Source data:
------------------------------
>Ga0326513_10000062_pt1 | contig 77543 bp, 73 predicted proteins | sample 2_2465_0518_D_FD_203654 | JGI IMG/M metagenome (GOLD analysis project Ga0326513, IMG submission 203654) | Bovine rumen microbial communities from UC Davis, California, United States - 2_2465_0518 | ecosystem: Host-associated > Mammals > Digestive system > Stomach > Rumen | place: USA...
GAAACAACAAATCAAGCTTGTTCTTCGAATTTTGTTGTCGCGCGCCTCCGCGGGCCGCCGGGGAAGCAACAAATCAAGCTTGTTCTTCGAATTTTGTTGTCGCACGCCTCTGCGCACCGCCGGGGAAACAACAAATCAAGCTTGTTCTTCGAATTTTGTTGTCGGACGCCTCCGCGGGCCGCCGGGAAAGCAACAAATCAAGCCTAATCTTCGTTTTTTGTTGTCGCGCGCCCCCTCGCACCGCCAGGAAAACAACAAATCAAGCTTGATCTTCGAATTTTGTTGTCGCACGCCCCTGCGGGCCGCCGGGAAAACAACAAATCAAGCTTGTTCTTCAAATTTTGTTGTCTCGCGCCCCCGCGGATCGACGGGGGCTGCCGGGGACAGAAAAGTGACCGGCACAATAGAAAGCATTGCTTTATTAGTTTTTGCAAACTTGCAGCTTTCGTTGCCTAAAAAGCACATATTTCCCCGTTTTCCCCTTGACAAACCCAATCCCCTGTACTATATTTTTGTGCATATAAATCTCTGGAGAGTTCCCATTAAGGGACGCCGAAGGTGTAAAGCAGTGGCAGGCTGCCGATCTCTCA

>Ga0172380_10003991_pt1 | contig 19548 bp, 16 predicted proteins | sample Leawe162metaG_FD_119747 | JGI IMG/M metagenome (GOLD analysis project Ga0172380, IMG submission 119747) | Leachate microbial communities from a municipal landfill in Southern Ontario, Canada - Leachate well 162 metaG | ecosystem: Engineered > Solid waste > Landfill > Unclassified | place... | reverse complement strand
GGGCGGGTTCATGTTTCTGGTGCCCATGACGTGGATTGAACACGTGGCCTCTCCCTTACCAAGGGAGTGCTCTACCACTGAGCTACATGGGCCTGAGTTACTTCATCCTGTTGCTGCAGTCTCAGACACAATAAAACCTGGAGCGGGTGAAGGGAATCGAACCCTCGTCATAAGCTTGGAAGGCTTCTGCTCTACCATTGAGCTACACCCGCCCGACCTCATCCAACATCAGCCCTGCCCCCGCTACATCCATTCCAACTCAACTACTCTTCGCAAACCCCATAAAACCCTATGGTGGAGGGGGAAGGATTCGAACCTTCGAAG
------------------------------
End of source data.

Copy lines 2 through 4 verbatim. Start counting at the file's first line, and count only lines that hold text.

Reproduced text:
GAAACAACAAATCAAGCTTGTTCTTCGAATTTTGTTGTCGCGCGCCTCCGCGGGCCGCCGGGGAAGCAACAAATCAAGCTTGTTCTTCGAATTTTGTTGTCGCACGCCTCTGCGCACCGCCGGGGAAACAACAAATCAAGCTTGTTCTTCGAATTTTGTTGTCGGACGCCTCCGCGGGCCGCCGGGAAAGCAACAAATCAAGCCTAATCTTCGTTTTTTGTTGTCGCGCGCCCCCTCGCACCGCCAGGAAAACAACAAATCAAGCTTGATCTTCGAATTTTGTTGTCGCACGCCCCTGCGGGCCGCCGGGAAAACAACAAATCAAGCTTGTTCTTCAAATTTTGTTGTCTCGCGCCCCCGCGGATCGACGGGGGCTGCCGGGGACAGAAAAGTGACCGGCACAATAGAAAGCATTGCTTTATTAGTTTTTGCAAACTTGCAGCTTTCGTTGCCTAAAAAGCACATATTTCCCCGTTTTCCCCTTGACAAACCCAATCCCCTGTACTATATTTTTGTGCATATAAATCTCTGGAGAGTTCCCATTAAGGGACGCCGAAGGTGTAAAGCAGTGGCAGGCTGCCGATCTCTCA

>Ga0172380_10003991_pt1 | contig 19548 bp, 16 predicted proteins | sample Leawe162metaG_FD_119747 | JGI IMG/M metagenome (GOLD analysis project Ga0172380, IMG submission 119747) | Leachate microbial communities from a municipal landfill in Southern Ontario, Canada - Leachate well 162 metaG | ecosystem: Engineered > Solid waste > Landfill > Unclassified | place... | reverse complement strand
GGGCGGGTTCATGTTTCTGGTGCCCATGACGTGGATTGAACACGTGGCCTCTCCCTTACCAAGGGAGTGCTCTACCACTGAGCTACATGGGCCTGAGTTACTTCATCCTGTTGCTGCAGTCTCAGACACAATAAAACCTGGAGCGGGTGAAGGGAATCGAACCCTCGTCATAAGCTTGGAAGGCTTCTGCTCTACCATTGAGCTACACCCGCCCGACCTCATCCAACATCAGCCCTGCCCCCGCTACATCCATTCCAACTCAACTACTCTTCGCAAACCCCATAAAACCCTATGGTGGAGGGGGAAGGATTCGAACCTTCGAAG